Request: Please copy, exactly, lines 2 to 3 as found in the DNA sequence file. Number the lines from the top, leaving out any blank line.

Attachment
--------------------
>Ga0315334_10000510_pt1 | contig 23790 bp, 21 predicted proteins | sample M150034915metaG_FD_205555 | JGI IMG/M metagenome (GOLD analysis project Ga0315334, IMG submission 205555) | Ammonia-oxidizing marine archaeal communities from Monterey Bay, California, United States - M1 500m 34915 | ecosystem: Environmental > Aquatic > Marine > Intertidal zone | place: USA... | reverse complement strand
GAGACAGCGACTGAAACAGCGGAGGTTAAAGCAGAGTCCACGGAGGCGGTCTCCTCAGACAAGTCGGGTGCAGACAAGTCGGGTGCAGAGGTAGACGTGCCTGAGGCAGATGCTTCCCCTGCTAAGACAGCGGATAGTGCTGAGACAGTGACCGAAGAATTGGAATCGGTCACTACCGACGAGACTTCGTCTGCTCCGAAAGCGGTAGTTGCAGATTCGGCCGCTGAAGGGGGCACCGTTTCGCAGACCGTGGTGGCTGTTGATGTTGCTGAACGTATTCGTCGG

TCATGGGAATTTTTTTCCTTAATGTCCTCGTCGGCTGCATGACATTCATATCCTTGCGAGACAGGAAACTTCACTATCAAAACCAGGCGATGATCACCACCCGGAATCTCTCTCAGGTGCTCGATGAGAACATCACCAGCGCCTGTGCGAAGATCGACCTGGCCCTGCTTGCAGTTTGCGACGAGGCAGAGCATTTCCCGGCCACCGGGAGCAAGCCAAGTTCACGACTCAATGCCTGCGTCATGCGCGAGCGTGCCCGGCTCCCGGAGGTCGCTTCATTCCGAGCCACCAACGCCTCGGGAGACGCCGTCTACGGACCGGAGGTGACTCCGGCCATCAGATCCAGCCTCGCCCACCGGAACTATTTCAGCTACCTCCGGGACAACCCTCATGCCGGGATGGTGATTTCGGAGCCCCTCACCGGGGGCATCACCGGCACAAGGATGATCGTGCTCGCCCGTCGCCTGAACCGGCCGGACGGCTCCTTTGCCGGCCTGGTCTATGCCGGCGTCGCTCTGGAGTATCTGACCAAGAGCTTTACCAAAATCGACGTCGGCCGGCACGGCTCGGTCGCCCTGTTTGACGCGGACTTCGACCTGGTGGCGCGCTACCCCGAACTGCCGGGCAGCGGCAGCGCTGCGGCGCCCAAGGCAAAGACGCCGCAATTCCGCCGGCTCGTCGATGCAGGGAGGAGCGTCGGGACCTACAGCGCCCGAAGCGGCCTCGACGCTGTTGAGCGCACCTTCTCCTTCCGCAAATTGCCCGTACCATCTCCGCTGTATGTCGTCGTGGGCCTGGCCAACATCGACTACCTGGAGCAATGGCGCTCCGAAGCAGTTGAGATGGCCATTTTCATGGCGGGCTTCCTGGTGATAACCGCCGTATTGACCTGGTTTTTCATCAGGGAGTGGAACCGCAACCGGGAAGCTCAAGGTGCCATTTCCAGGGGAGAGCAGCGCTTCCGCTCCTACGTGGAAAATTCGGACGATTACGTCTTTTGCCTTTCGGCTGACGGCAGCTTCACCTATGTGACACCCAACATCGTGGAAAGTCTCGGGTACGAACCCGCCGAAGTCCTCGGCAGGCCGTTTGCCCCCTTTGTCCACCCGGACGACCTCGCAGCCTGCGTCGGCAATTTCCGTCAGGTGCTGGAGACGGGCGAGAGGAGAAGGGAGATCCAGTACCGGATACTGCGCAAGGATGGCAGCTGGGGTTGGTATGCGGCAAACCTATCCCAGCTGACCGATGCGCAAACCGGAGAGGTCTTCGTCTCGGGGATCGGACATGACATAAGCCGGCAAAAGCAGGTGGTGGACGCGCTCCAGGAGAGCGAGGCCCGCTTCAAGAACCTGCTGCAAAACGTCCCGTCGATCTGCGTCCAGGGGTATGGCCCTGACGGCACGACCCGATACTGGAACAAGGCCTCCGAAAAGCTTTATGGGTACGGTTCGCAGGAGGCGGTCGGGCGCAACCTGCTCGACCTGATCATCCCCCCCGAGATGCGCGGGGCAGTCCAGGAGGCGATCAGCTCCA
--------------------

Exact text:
GAGACAGCGACTGAAACAGCGGAGGTTAAAGCAGAGTCCACGGAGGCGGTCTCCTCAGACAAGTCGGGTGCAGACAAGTCGGGTGCAGAGGTAGACGTGCCTGAGGCAGATGCTTCCCCTGCTAAGACAGCGGATAGTGCTGAGACAGTGACCGAAGAATTGGAATCGGTCACTACCGACGAGACTTCGTCTGCTCCGAAAGCGGTAGTTGCAGATTCGGCCGCTGAAGGGGGCACCGTTTCGCAGACCGTGGTGGCTGTTGATGTTGCTGAACGTATTCGTCGG

TCATGGGAATTTTTTTCCTTAATGTCCTCGTCGGCTGCATGACATTCATATCCTTGCGAGACAGGAAACTTCACTATCAAAACCAGGCGATGATCACCACCCGGAATCTCTCTCAGGTGCTCGATGAGAACATCACCAGCGCCTGTGCGAAGATCGACCTGGCCCTGCTTGCAGTTTGCGACGAGGCAGAGCATTTCCCGGCCACCGGGAGCAAGCCAAGTTCACGACTCAATGCCTGCGTCATGCGCGAGCGTGCCCGGCTCCCGGAGGTCGCTTCATTCCGAGCCACCAACGCCTCGGGAGACGCCGTCTACGGACCGGAGGTGACTCCGGCCATCAGATCCAGCCTCGCCCACCGGAACTATTTCAGCTACCTCCGGGACAACCCTCATGCCGGGATGGTGATTTCGGAGCCCCTCACCGGGGGCATCACCGGCACAAGGATGATCGTGCTCGCCCGTCGCCTGAACCGGCCGGACGGCTCCTTTGCCGGCCTGGTCTATGCCGGCGTCGCTCTGGAGTATCTGACCAAGAGCTTTACCAAAATCGACGTCGGCCGGCACGGCTCGGTCGCCCTGTTTGACGCGGACTTCGACCTGGTGGCGCGCTACCCCGAACTGCCGGGCAGCGGCAGCGCTGCGGCGCCCAAGGCAAAGACGCCGCAATTCCGCCGGCTCGTCGATGCAGGGAGGAGCGTCGGGACCTACAGCGCCCGAAGCGGCCTCGACGCTGTTGAGCGCACCTTCTCCTTCCGCAAATTGCCCGTACCATCTCCGCTGTATGTCGTCGTGGGCCTGGCCAACATCGACTACCTGGAGCAATGGCGCTCCGAAGCAGTTGAGATGGCCATTTTCATGGCGGGCTTCCTGGTGATAACCGCCGTATTGACCTGGTTTTTCATCAGGGAGTGGAACCGCAACCGGGAAGCTCAAGGTGCCATTTCCAGGGGAGAGCAGCGCTTCCGCTCCTACGTGGAAAATTCGGACGATTACGTCTTTTGCCTTTCGGCTGACGGCAGCTTCACCTATGTGACACCCAACATCGTGGAAAGTCTCGGGTACGAACCCGCCGAAGTCCTCGGCAGGCCGTTTGCCCCCTTTGTCCACCCGGACGACCTCGCAGCCTGCGTCGGCAATTTCCGTCAGGTGCTGGAGACGGGCGAGAGGAGAAGGGAGATCCAGTACCGGATACTGCGCAAGGATGGCAGCTGGGGTTGGTATGCGGCAAACCTATCCCAGCTGACCGATGCGCAAACCGGAGAGGTCTTCGTCTCGGGGATCGGACATGACATAAGCCGGCAAAAGCAGGTGGTGGACGCGCTCCAGGAGAGCGAGGCCCGCTTCAAGAACCTGCTGCAAAACGTCCCGTCGATCTGCGTCCAGGGGTATGGCCCTGACGGCACGACCCGATACTGGAACAAGGCCTCCGAAAAGCTTTATGGGTACGGTTCGCAGGAGGCGGTCGGGCGCAACCTGCTCGACCTGATCATCCCCCCCGAGATGCGCGGGGCAGTCCAGGAGGCGATCAGCTCCA